MEASURE OF SUCCESS: LIFE LESSONS FROM DEATH
I debated long and hard about writing on here about this topic. It isn’t something to be talked about on LinkedIn – my former self would have thought. Well, that former self is gone. She is in the ‘before’. And today I speak to you from the ‘after’.
In October last year, tragedy struck. Suddenly, completely unexpectedly. Like a bolt of lightning. One Monday afternoon, my young, healthy husband died. Just like that. We had no warning. We got to say no goodbyes.
I didn’t know what had hit me. I was drowning. I knew absolutely no one else who had lost a spouse so young. This wasn’t supposed to happen. We were only starting our life as a family of 3. Slowly, I started finding my way around the dark abyss of grief. Grief – a word so neat that is a proxy for everything messy. I slowly began to understand that something that should actually be talked about openly and frequently – namely death and how to cope with it – is not only not talked about, but is completely misunderstood and misrepresented.
There are so many myths about grief in our grief-averse societies. Myths like – Time heals, you will get over it, everything happens for a reason, see the silver linings and a 1000 others.
In reality, as I found to my shock and despair, none of those are even remotely true. Time DOES not heal, you WILL not get over it (you will learn to live with it), death DOES NOT happen for any reason and there are no silver linings or positive sides to losing your soulmate so young.
So, here I find myself, in this ‘after’. And the one thing that I have gained in these last few months is clarity. Grief cuts out the noise and makes you focus on what is important in life. Clarity about what truly matters.
And so today, when I saw a few people sharing a post about a measure of success, I felt like weighing in with the lessons I have learned in the after.
For those of you who haven’t seen the graphic I am referring to, it goes like this: Measure of success it says in the first pie chart: 50% job title, 50% salary. And what it suggests in the next pie chart is that success should actually be measured as a mix of physical and mental health, how you spend your free time, along with job title and salary.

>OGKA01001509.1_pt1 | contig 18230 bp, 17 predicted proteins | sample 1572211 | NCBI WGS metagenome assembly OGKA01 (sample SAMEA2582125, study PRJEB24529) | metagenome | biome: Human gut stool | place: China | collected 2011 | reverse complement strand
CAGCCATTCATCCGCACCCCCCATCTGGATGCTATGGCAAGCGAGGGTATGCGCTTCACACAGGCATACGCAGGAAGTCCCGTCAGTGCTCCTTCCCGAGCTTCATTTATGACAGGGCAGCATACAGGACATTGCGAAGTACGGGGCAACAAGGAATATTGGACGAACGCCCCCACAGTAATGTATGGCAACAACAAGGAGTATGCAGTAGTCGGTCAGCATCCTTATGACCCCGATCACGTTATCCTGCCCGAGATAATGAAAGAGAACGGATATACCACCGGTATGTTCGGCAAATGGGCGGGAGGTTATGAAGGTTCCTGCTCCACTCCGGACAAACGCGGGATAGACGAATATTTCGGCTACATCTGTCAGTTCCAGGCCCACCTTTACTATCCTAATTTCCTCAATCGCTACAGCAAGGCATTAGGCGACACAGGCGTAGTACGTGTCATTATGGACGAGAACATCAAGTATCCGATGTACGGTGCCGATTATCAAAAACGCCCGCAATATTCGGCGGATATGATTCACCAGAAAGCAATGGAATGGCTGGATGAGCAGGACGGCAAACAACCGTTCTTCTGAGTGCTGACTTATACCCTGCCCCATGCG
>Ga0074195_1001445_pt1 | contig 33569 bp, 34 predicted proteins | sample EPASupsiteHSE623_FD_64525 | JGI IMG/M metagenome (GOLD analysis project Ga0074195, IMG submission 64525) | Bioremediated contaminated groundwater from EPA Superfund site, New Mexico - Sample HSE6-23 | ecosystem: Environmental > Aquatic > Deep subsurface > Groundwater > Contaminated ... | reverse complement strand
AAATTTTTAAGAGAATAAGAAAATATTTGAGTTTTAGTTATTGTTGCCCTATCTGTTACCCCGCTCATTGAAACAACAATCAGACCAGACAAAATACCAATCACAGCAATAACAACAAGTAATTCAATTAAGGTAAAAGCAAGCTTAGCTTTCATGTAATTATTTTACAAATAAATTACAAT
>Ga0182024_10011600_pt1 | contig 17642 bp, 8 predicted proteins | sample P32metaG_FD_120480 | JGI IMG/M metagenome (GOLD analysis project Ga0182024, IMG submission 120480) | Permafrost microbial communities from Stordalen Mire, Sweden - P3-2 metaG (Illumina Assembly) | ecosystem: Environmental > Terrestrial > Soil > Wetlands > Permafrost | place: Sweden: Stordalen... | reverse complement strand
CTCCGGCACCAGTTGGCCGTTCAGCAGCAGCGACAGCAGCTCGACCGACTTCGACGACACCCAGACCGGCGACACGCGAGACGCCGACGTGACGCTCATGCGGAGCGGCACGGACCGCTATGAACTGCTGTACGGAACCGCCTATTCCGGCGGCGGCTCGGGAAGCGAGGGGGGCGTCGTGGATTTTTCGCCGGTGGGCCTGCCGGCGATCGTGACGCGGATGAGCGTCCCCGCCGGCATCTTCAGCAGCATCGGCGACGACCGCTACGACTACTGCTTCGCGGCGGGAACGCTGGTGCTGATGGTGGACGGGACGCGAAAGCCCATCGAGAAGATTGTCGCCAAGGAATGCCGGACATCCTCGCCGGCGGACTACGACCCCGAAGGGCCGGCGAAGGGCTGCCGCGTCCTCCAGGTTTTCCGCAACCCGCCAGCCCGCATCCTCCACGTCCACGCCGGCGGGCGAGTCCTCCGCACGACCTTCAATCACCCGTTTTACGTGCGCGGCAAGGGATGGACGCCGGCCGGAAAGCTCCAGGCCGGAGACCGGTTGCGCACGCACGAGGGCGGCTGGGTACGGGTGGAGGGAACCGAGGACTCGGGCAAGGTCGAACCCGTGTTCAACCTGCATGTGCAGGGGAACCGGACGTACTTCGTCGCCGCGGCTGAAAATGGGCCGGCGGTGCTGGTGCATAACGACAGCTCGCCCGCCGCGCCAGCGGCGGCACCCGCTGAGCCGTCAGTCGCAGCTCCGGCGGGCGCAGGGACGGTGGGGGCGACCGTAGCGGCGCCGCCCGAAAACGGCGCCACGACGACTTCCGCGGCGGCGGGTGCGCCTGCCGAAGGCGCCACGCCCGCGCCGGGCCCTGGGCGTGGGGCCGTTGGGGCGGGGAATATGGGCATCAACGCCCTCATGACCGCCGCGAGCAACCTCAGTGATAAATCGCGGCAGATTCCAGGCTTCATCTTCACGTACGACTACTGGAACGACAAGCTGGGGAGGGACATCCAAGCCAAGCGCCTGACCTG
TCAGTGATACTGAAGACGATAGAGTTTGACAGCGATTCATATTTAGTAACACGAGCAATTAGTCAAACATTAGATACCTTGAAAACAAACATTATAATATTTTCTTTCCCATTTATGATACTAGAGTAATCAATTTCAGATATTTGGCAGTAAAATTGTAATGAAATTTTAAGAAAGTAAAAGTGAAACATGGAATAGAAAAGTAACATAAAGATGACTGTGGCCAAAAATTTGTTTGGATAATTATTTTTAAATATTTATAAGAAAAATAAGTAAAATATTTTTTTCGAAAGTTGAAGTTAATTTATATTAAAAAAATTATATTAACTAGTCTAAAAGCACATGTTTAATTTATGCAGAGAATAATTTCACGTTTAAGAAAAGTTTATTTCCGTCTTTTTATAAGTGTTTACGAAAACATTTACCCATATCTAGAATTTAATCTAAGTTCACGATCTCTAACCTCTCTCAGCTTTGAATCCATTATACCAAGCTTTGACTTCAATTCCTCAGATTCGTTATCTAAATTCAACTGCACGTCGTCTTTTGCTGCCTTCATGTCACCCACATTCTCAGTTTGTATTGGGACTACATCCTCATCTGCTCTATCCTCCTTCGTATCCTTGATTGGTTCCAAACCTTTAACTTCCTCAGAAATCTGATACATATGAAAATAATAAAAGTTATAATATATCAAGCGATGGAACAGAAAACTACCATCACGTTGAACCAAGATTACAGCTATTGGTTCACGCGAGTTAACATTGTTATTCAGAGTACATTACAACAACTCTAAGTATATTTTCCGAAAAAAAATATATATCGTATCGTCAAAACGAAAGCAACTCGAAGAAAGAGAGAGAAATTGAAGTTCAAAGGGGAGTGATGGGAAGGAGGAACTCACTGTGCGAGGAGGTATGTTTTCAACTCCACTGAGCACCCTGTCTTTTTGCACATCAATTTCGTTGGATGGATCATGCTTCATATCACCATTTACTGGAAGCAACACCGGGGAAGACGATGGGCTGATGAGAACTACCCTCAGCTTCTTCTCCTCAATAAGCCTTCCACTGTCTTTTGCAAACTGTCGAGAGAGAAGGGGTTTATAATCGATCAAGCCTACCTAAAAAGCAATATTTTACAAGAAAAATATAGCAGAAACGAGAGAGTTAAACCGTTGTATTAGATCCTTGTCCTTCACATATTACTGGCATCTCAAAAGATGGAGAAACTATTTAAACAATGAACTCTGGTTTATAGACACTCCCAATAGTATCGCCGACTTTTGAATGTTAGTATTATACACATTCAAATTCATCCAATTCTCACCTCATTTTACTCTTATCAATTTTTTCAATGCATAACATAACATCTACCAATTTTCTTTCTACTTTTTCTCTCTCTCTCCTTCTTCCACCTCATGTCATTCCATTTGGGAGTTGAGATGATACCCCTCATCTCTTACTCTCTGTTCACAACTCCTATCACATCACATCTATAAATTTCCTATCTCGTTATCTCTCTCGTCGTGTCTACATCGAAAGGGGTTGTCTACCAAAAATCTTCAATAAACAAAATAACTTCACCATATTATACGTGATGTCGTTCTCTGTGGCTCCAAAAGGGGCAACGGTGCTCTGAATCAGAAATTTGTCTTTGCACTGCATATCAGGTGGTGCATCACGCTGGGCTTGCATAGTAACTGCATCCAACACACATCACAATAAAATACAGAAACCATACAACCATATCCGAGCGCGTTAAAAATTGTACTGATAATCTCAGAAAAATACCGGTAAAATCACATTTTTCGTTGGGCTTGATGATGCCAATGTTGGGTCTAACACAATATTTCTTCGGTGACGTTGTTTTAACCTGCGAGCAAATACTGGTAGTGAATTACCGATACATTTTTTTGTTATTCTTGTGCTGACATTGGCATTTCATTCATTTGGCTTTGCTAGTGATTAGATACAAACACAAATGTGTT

While I am glad that the needle at-least moved on that one. I find it woefully inadequate. Abhijeet would have too. He would have scoffed at it.
As someone who constantly thinks about what her husband’s legacy is, let me tell you that job title and salary do not even feature on the list. Abhijeet was an amazingly successful individual. On the work front, he gave up a great-paying corporate job in his mid-20s in favor of working in the development and non-profit space. He spent the majority of his career earning way below his true worth. But money is not what motivated him. Contributing in a meaningful way is what did. He was an extremely sharp and intelligent person who excelled in his chosen field of work and contributed to building a successful organization from the ground up. He was dedicated, loyal, and hard-working. He got to work at 8 AM every single day. A week before he died, he had completed 13 years at Quest Alliance.
He was an athlete, a national-level cricketer, and a marathon runner. He ran 5 full marathons and was training for a triathlon.
But his true success lay in the relationships he built both in and outside of his workplace. We held an online memorial for him that was attended by over 100 people who felt so close to him that there was not one single dry eye. We spoke about him for over 4 hours and friends from all over the world shared stories of the kind of impact he had had on each one of their lives. So many of them attributed their own success and life paths in part to Abhi. They talked about how generous he was with his time, advice, his wit, and most importantly his camaraderie. He played multiple roles in his life and he played them all with ease.
So many friends from around the world reached out to me to say that my daughter and I have a home in France, in Germany, in the US and so many other countries. Many friends grieved alongside me and I knew that I wasn’t the only one staying up at night unable to sleep because of the pain of losing him.
Abhi owned very few things. He hardly ever shopped for clothes. His material belongings fit into 4 or 5 boxes but the love for him in this world does not fit into one heart of mine.
And from my own experience of surviving something that really threatens your mental health and sanity I learned that another life skill that is undervalued and which should truly be right up there in how we measure success is: emotional intelligence.
You can have the fanciest job title and the highest paying job in the world, but if you are faced with the sudden death of a partner, the only thing that can come to your aid is emotional intelligence. I would define it as a combination of things: A willingness to be open and vulnerable. Openness to feeling everything that you need to feel. The strength to not run away from hard emotions. The grace to admit that you need support and to ask for help. The courage to face your deepest darkest mental battles.
I believe that emotional intelligence can be built through life experiences, but that is a topic for another day.
Thank you for reading along.
Blog originally published on LinkedIn.